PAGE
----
American Medical Association Is Against Employing ICD-10 Medical Codes

Health professionals everywhere are busily preparing to implement the latest incarnation of medical billing codes, the ICD-10 system, which is set to be fully implemented in October of 2014.

Many doctors and hospitals have already taken the new codes as a fact of doing business as a medical professional, but members of the American Medical Association continue to advocate against the new codes, a position they have held for quite some time.

The Cost of Updating Codes

The primary reason that the AMA has held its position against the ICD-10 codes is that they have assessed that the codes will result in major costs for all practices: costs that may be as high as $80,000 per physician. These costs may not yield much in returns for physicians, who will have to educate themselves and their staff on new coding procedures and who will have to adopt and become proficient on updated coding software, which adds tens of thousands of codes to the lexicon of conditions which may be described in billing.

These codes are ostensibly a way in which physicians will be able to bill with more precision, but may actually continue to be somewhat deficient in their ability to adequately describe a variety of procedures. It is the view of the AMA that costs associated with the new codes may be so prohibitive that some small practices will even be forced to close.

Advocacy to Transition Directly to ICD-11

Rather than shift from the current coding system, ICD-9 to ICD-10, the AMA recommends that the ICD-10 codes be skipped completely and that medical professionals instead transition directly to ICD-11 codes, which are slated to be implemented in 2015, but which could feasibly be implemented as late as 2017.

It is the view of the AMA that doing so will encompass all important changes and be much more financially viable for physicians with practices of all sizes. ICD-11 codes will include many of the updates included in the ICD-10 system, as well as some new updates.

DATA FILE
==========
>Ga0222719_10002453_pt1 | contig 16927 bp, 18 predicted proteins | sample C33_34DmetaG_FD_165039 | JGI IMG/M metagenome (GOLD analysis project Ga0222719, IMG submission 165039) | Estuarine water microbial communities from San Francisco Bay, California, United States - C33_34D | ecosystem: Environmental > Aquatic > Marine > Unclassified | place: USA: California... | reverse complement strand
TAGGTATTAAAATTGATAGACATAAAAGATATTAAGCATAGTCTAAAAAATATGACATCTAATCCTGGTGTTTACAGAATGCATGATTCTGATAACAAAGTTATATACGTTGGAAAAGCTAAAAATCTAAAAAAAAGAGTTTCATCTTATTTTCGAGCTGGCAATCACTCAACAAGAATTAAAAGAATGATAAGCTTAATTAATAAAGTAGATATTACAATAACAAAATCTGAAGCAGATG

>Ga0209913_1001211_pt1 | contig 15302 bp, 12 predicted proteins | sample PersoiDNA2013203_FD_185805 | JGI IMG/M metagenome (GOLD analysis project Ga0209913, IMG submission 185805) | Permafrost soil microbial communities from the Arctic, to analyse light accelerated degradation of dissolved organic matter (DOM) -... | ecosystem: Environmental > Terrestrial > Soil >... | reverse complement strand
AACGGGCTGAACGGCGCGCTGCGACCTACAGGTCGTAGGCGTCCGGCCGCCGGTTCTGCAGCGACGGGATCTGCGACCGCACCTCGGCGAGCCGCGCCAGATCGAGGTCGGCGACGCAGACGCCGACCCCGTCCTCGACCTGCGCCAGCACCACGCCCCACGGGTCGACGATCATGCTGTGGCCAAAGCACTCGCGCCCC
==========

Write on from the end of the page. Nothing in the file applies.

Prolonging the deadline by which physicians must update codes and reducing the number of updates that need to be implemented will help reduce costs for doctors and hospitals who will be able to complete training and coding education on a more realistic timeline.

Cost To Update System May Depend On A Number of Factors

The true amount of the costs associated with implementing new codes will depend on a number of factors, which will vary from practice to practice. Practices that have already fully shifted to the use of Electronic Health Records will experience lower costs when it comes to updating software and reporting techniques.

The resources available to any given practice will also play a role in the degree to which updating codes will take a financial toll. Practices with office staffs who also have to maintain tasks like billing and coding themselves may find their time especially sapped by the process of updating coding.

Even under normal circumstances, staying on top of billing and coding can be a relatively taxing process for many practices. Practices that outsource billing may have much more resources available to them and may be able to complete education and training while incurring fewer costs.

No Change In The October Deadline

Despite the AMA’s continued advocacy for a later compliance deadline, there has been no shift in the date by which practices and hospitals are expected to have fully transitioned. It remains to be seen whether the AMA’s assessment of the costs associated with these changes will be as high as they predicted, and hospitals and doctors are continuing to prepare for use of the new system.